The House voted on two education-related bills Tuesday – one that would give The West Virginia Schools for the Deaf and Blind access to the School Building Authority and another aimed at giving higher education institutions more control of their own affairs.
House Bill 2123 – W.Va. Schools for the Deaf and Blind:
The West Virginia Schools for the Deaf and Blind, located in the Eastern Panhandle, have been around since 1870, starting out with just 30 students. Over the years, enrollment increased and the campus grew to 79 acres with sixteen major buildings.
The Schools for the Deaf and Blind have since fallen into disrepair, though. Administrators at the Schools say it would take roughly $1.5 million to take care of current construction and renovation needs. Unable to raise their own funds through bonds or levies to help pay for construction, repairs, or building upgrades like a county school system – the Schools sought help from lawmakers. Those efforts during the past few years, though, have been unsuccessful, but members in the House are trying once again to help the Schools find funding through House Bill 2123.
“We had this bill the last two years,” said Delegate Eric Nelson, R-Kanawha, House Finance Chair, “it passed out of this body unanimously. What this does is just allow the School and the Deaf and the Blind who reach out to needy children throughout this whole state to compete for some of the funds in the SBA, or the School Building Authority, that they issue annually to fund major improvements. I urge passage.”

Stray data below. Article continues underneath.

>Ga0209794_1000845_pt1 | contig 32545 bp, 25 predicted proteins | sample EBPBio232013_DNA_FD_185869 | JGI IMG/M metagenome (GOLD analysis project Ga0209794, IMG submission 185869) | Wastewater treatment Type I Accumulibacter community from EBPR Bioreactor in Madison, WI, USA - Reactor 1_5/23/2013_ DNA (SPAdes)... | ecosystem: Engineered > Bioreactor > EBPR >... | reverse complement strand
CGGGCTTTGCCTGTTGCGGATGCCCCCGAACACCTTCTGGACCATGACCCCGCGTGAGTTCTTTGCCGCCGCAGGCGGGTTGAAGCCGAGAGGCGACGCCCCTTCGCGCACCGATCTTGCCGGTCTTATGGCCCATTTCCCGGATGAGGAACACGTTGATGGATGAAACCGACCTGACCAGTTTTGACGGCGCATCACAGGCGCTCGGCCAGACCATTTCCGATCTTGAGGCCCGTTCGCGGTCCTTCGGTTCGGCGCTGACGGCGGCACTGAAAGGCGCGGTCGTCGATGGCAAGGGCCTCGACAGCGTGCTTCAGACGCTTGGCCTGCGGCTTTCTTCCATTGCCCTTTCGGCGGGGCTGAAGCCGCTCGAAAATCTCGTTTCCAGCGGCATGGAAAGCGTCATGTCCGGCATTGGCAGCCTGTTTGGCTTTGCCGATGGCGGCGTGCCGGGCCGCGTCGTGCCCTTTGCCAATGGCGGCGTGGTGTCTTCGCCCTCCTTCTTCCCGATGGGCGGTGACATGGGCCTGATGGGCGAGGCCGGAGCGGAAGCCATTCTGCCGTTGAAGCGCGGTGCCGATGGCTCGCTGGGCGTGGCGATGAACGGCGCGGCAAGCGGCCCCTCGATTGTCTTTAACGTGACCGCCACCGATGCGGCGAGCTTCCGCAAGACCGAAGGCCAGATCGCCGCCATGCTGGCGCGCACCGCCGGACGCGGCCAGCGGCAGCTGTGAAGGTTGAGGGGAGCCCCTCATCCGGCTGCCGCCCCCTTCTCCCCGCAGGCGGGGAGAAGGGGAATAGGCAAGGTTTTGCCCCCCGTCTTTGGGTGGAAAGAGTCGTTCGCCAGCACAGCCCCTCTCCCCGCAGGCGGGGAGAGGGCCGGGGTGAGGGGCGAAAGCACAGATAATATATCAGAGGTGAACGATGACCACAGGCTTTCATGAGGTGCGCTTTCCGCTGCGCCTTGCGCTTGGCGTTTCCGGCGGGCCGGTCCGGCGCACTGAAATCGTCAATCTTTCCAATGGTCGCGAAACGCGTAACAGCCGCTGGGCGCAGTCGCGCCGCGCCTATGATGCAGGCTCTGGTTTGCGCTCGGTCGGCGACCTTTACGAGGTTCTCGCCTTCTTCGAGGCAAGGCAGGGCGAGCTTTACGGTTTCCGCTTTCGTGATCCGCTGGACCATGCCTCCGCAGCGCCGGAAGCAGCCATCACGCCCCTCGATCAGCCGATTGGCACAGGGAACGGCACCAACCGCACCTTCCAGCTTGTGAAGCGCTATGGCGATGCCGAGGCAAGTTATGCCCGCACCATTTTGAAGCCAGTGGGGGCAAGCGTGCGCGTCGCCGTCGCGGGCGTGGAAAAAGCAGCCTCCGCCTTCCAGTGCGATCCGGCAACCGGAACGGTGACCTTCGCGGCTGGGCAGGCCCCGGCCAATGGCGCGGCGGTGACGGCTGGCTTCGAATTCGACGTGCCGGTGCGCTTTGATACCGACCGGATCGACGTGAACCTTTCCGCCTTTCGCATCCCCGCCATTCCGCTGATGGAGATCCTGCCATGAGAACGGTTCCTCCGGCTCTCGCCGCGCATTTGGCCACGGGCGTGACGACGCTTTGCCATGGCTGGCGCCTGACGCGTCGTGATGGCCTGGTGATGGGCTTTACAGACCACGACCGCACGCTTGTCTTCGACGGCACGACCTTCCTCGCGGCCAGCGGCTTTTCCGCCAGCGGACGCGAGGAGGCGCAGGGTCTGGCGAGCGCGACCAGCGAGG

The first year, the bill was vetoed by then-Governor Earl Ray Tomblin, and last year, it was held up in the Senate’s Finance committee. It passed out of the House unanimously on Tuesday.
Delegate Ruth Rowan, a Republican from Hampshire County, is the lead sponsor of the bill. She says the battle has been worth it –
“Because I know these children, and I know how much they need this, so they’re worth fighting for,” Rowan explained.
House Bill 2542 – Higher Education Flexibility:
House Bill 2542 was also taken up in the chamber. Its overall goal is to give West Virginia University, Marshall University, and the West Virginia School of Osteopathic Medicine more flexibility in staffing and setting pay scales. Smaller universities and colleges in the state would have to notify the Higher Education Policy Commission of their intent to do the same.
The bill takes out the requirement that institutions have a recall list, essentially a list of laid off workers who, if their job would become available, would receive a call asking if they want their job back. The recall list becomes optional under the legislation.
Several Democrats argued the bill would open the door to age discrimination. House Education Chair Paul Espinosa countered that employees would still have the protection from the federal Civil Rights Act, Age in Discrimination in Employment Act, and Americans with Disabilities Act.
House Bill 2542 passed, 61-38, and moves across the rotunda to the Senate.